measurements to check accuracy of design calculations
and to verify core designs; testing of reactor fuels
under conditions simulating extreme off-normal
conditions; and assembly, disassembly, and
examination of fuels and materials irradiated
in the FFTF, EBR-II, and TREAT.

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The work performed includes: removing
and analyzing core debris from the TMI reactor
vessel and primary system; conducting on-site
support activities; performing off-site
examination of damaged core; and conducting
thermal hydraulic experiments related
to design basis accidents and fission
product aerosol and transport tests to
resolve source term issues.

Bettis

25.0

18.7

13.8

The work performed includes: defueling
activities at the Shippingport Reactor
associated with the LWBR program
consisting of preparing
and fuel for long-term storage, cleanup of
facilities, and technical documentation;
and core evaluation activities that
consist of nondestructive assays of fuel
rods to confirm breeding, documenting
the technology for use by industry,
and examining core and structural
materials to determine the
performance of the light water breeder
reactor.

Westinghouse Electric Corporation -HEDL

23.2

20.3

13.6

The work performed includes:
irradiation of fuels and materials;
inherent safety testing for mixed-oxide
fuel, including those for reactor 1088-of-flow
without scram; feasibility demonstration of
producing Cobalt 60 and Gadolinium 153
isotopes for medical uses; irradiation of
fuel for SP-100; fabrication and irradiation
of fuel and blanket test assemblies for
joint program with Japan; demonstration of
a 3-year long-life mixed oxide core;
irradiation of International fusion program
material specimens; and verification of
Liquid Metal Reactors (LMR's); mixed oxide
reactor and core systems; automated
fabrication of mixed oxide fuel; assembly
of fuel pins and fuel assemblies; and
storage of NE plutonium inventory;
fabrication of International fusion program
materials open test article; fuel and
blanket test assemblies under the joint
DOE program with Japan; fabrication of the
long-life mixed oxide fuel; and preparation
for the SP-100 Ground Engineering test.
General Electric

26.0
The work performed includes: activities
associated with the design of the
Power Reactor Inherently Safe Module
(PRISM) concept; evaluating and testing
advanced reactor cooling system
components; predicting power performance
of radioisotope thermoelectric generator
(RTG); analyzing Galileo/Ulysses
flight data; and developing modular RIG's
for future NASA/DOD missions.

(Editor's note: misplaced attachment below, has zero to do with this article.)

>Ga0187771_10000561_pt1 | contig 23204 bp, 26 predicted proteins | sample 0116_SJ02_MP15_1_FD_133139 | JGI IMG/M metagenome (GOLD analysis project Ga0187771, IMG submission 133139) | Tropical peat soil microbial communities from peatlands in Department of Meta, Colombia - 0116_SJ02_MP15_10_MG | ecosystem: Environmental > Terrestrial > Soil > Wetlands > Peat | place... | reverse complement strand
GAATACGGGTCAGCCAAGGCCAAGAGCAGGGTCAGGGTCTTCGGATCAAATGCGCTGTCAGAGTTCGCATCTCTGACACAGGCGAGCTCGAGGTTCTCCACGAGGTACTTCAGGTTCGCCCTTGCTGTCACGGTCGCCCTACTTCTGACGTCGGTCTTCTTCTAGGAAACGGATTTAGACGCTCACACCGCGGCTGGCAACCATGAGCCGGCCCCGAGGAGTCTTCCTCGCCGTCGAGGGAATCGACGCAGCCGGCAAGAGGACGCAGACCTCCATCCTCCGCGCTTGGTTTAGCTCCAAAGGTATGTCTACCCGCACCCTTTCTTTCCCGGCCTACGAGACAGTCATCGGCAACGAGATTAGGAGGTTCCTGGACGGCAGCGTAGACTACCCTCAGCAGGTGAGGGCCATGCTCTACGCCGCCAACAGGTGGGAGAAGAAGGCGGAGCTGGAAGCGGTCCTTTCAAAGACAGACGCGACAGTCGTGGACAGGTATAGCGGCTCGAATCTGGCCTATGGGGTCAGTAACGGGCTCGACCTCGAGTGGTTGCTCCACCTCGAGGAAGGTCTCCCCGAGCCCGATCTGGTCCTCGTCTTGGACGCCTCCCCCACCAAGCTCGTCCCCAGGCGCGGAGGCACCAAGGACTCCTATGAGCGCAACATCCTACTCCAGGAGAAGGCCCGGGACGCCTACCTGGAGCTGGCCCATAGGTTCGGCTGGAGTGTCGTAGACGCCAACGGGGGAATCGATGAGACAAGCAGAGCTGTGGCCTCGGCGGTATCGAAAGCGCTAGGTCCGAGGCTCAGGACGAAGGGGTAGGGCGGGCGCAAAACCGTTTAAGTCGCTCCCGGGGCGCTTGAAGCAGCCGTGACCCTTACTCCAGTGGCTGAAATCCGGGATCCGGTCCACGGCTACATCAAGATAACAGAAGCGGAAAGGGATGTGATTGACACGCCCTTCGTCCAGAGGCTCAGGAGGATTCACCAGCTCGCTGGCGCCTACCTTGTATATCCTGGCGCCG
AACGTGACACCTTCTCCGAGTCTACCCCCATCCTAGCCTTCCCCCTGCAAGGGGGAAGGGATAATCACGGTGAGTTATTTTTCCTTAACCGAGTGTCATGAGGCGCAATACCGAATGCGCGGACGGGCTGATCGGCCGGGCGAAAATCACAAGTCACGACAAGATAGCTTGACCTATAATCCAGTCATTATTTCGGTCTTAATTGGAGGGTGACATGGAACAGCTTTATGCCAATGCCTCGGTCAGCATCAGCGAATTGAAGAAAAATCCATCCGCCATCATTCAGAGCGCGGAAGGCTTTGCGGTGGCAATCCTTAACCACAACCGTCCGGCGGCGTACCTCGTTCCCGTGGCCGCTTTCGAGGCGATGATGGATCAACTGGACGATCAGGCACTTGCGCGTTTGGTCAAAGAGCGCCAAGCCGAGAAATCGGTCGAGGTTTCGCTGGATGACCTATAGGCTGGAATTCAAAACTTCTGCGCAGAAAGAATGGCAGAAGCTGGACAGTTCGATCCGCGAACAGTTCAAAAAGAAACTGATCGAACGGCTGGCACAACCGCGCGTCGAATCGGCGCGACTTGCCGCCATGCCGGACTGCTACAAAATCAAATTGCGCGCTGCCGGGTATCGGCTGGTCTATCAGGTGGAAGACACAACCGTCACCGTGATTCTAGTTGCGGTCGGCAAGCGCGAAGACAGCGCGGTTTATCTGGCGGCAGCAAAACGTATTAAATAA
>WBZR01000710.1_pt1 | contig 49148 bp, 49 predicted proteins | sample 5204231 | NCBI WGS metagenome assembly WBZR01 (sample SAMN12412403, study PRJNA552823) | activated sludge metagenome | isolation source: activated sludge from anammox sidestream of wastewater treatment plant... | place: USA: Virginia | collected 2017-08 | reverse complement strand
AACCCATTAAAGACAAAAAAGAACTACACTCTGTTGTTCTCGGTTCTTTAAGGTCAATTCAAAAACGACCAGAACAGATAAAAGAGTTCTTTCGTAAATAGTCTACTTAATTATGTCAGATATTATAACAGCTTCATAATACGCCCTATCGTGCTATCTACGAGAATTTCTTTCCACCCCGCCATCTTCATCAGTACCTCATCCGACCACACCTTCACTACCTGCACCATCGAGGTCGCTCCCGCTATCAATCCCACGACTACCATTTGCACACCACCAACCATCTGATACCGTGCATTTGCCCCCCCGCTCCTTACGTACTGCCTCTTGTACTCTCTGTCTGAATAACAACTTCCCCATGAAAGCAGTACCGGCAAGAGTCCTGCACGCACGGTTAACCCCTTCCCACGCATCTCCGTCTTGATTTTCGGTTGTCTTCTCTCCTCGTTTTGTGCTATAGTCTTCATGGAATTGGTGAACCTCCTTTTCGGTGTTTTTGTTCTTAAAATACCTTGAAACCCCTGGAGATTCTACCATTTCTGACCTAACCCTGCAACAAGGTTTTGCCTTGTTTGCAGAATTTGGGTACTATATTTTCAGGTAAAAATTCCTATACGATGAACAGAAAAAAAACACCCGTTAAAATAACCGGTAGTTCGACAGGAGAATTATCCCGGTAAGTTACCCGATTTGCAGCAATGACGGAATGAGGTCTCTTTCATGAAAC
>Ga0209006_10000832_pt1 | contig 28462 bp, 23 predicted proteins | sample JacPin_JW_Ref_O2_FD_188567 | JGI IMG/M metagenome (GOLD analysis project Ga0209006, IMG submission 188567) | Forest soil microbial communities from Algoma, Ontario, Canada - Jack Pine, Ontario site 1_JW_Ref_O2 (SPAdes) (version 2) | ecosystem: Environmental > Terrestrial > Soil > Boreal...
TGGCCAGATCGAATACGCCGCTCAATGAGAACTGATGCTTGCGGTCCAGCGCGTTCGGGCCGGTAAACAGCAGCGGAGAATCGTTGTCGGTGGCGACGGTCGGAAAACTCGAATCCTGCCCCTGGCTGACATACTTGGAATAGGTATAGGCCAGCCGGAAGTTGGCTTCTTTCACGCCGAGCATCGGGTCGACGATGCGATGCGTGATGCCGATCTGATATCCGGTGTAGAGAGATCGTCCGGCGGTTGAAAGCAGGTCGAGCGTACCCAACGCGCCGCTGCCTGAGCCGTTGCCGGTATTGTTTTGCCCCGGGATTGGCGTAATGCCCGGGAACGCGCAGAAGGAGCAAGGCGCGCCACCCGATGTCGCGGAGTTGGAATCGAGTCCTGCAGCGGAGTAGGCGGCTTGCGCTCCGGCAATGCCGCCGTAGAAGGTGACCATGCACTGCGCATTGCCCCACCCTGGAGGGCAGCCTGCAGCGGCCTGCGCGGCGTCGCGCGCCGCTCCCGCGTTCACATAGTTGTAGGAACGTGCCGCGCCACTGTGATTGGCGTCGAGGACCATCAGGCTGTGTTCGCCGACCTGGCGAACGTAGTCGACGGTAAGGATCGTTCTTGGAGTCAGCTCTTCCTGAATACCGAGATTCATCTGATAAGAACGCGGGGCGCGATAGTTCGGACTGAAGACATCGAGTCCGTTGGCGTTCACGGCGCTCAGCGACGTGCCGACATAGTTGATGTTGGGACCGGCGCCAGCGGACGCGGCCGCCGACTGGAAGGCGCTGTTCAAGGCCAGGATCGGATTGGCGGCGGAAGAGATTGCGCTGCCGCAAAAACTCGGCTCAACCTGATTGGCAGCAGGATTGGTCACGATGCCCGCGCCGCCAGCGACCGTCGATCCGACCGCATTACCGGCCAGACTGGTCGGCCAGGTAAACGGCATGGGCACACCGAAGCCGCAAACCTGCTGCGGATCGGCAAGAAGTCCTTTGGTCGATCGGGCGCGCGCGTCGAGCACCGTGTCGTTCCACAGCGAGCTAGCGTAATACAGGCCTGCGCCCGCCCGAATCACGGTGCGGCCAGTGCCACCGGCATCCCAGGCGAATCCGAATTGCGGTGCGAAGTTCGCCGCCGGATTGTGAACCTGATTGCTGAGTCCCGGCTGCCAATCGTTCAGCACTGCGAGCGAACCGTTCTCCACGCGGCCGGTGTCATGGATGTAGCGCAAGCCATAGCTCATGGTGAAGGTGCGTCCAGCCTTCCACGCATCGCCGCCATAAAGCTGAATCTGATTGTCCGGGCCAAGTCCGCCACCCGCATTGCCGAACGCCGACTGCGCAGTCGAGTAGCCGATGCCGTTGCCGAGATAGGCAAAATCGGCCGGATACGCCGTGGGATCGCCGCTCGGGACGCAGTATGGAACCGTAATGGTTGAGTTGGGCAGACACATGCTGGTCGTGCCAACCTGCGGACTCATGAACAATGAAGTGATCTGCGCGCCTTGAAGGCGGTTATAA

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The work performed includes: fuel cycle limited
integrated cold process testing and remote
maintenance demonstration activities;
testing High Temperature Gas Reactor
(HTGR) fuels, graphite and high
temperature materials; characterizing
refractory alloys and developing product
form materials fabrication processes for
SP-100; assessing advanced shielding materials
and cooling systems for the MMW space reactor;
developing activities to improve heat source
materials for RTG's and 9 Cr-1 Mo steel for
reactors; and evaluating reactor shielding
considerations of radiation penetration and
streaming source.

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The work performed includes: designing
HTGR plant passive safety features, critical
nuclear systems, and balance of plant components;
testing the essential features of plant
component; and conducting experiments under
international cooperative agreements.

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Question: Discuss some of your efforts to reduce the costs of the enrichment enterprise.

Answer: The Department has made significant cost reductions in all enrichment program elements over the past three fiscal years. In 1985, the Oak Ridge Gaseous Diffusion Plant was placed in standby minimizing the cost of existing plant operations. This major nearterm cost reduction decision followed extensive analysis showing that it would result in a savings of about $250 million between FY 1986 and FY 1991. Cost savings to date exceed original projections.

Also, we reduced the unit cost of production from the gaseous diffusion plants by taking advantage of the lowest-cost sources of power. As a result, gaseous diffusion power costs have decreased $16 per SW in the past 2 years. Since 1985, the gaseous diffusion plants also made use of off-peak economy energy purchased on an asavailable, economically attractive basis; such as, at night, on weekends, seasonally, and whenever lower-priced power opportunities are presented.